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In many ways the relationship between America and China today is analogous to that of America and Great Britain in the 19th century.

Back then the Brits were constantly complaining of our stealing their intellectual property. The American inventions of the Industrial Revolution were built on British patents. A great theme of Charles Dickens' career was complaining about our refusal to respect his copyright. The United States did not start respecting copyright conventions or patent rights until it could claim a profit on the trade.

China has advanced through 100 years of our history in 30 years, and now stands where we did in the early 20th century. Its sweatshops are dominant, but it does want to build patents and copyrights, to get them respected. So it's willing to deal on the issue.

Of course, that deal is meant to benefit China.

Apple's (AAPL) handling of this issue illustrates tremendous sophistication other American companies can learn from.

The company paid $60 million to a Guangdong company called Proview, which registered the name "iPad" for an electronic product in 2000, in order to gain global rights to the name it registered in 2009, and had licensed from Proview's Taiwan affiliate. But the figure could have been much higher. It turns out Proview was under enormous financial strain and needed to settle.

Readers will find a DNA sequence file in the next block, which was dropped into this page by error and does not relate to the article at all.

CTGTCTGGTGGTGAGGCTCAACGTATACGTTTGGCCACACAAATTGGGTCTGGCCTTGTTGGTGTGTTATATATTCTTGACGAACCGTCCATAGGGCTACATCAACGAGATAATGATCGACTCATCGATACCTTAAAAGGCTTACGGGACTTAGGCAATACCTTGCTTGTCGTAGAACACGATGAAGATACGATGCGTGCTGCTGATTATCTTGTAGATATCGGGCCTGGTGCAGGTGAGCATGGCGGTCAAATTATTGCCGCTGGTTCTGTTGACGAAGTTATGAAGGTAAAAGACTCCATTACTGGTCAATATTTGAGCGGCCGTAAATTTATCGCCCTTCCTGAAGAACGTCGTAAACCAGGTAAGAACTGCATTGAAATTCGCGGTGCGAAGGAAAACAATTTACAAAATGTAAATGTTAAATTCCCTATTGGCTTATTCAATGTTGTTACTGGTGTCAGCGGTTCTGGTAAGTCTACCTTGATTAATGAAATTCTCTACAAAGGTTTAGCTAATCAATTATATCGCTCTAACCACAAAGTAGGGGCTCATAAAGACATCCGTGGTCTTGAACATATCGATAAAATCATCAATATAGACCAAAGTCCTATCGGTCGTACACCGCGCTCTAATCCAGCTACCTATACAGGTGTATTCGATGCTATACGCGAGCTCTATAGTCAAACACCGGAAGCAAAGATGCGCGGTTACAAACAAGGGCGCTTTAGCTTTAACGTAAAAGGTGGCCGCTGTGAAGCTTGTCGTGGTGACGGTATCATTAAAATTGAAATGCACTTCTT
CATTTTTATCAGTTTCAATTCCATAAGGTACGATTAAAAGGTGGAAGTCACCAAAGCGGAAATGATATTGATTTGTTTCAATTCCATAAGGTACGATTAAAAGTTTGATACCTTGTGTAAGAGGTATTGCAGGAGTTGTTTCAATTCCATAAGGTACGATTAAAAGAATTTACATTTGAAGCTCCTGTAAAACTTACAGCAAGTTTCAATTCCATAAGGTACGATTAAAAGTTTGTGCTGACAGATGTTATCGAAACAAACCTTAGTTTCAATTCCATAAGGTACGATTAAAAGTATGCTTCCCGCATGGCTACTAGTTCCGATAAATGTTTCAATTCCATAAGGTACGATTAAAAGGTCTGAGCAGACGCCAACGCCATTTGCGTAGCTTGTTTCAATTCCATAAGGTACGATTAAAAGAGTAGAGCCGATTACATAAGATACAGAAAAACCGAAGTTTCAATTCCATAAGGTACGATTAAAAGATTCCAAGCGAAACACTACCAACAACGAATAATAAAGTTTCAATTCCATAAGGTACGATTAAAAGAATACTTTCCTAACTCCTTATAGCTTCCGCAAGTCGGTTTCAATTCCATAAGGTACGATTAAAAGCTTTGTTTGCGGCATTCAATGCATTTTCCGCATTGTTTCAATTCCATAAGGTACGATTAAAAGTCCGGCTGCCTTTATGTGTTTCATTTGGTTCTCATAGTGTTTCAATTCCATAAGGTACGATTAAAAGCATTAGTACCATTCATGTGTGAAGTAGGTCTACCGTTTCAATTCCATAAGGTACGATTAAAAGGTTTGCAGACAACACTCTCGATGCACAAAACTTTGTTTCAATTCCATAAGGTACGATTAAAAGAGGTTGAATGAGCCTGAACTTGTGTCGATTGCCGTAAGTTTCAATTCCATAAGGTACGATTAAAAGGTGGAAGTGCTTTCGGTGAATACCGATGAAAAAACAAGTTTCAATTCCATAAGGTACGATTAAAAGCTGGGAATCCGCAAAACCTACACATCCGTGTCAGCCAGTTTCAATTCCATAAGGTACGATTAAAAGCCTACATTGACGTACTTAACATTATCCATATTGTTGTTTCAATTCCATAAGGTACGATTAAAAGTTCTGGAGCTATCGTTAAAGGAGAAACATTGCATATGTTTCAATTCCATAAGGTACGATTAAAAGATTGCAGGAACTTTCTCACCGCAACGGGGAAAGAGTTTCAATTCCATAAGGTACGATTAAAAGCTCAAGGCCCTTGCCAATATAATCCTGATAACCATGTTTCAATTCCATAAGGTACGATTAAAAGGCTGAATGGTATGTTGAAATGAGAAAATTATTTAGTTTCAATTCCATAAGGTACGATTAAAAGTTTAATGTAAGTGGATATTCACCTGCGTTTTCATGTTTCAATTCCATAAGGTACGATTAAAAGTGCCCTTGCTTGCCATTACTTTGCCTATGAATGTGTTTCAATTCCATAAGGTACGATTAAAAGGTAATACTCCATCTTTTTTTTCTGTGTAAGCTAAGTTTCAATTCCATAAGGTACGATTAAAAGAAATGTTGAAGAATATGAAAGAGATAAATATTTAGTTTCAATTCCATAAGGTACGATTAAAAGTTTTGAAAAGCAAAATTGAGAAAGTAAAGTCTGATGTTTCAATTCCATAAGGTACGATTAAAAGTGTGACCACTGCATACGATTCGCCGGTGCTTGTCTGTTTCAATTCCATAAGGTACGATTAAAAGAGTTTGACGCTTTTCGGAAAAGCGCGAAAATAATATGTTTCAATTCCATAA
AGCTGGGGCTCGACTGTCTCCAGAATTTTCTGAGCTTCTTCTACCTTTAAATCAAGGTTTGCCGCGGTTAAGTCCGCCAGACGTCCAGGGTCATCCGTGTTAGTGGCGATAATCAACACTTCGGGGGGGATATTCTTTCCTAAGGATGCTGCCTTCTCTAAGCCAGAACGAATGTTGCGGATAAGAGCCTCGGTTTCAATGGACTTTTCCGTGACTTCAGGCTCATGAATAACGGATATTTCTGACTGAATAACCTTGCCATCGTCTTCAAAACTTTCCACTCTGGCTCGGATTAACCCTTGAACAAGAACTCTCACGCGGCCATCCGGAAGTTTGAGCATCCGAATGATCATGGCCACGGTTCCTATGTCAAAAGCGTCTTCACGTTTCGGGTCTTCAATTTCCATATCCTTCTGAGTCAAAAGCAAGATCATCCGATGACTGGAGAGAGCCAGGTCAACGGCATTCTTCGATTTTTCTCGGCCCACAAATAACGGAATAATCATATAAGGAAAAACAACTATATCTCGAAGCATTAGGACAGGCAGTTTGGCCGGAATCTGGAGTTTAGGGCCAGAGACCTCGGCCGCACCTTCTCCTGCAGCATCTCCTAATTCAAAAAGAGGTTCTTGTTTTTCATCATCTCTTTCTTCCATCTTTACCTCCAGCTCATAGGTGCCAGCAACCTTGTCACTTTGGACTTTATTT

Trademarks like this can be the simplest intellectual property cases to solve. The facts in this case seemed to be in Proview's corner, at least regarding China. But Apple still played hardball in negotiations and got off pretty cheap.

One result is that Chinese businesses now have a much better understanding of the law in this area. A claim against the "Snow Leopard" name attached to Apple software will likely go nowhere, because the Chinese company that trademarked the term did not do so for software.

Apple's position in China will also be a teaching moment here. Apple doesn't just make iPads in China. It sells a ton of them there. It's not just taking its intellectual property out of the country like many other companies, but leaving considerable investment in both the manufacturing and retailing sectors. It's a big name brand there.

This two-way street should encourage greater respect for patent and copyright generally, although it takes time. The U.S. government currently claims that 20% of Chinese electronics are counterfeit, costing the U.S. $1 billion annually. But that's a smaller percentage, and a smaller total number, than what we faced a decade ago.

And the trend is in our favor. The $60 million Apple paid to settle this lawsuit is a very small price to pay for greater transparency in global trade. Those who insist that the China trade is a one-way street are wrong.

Source: Apple Gets Its Trademarks Back Cheap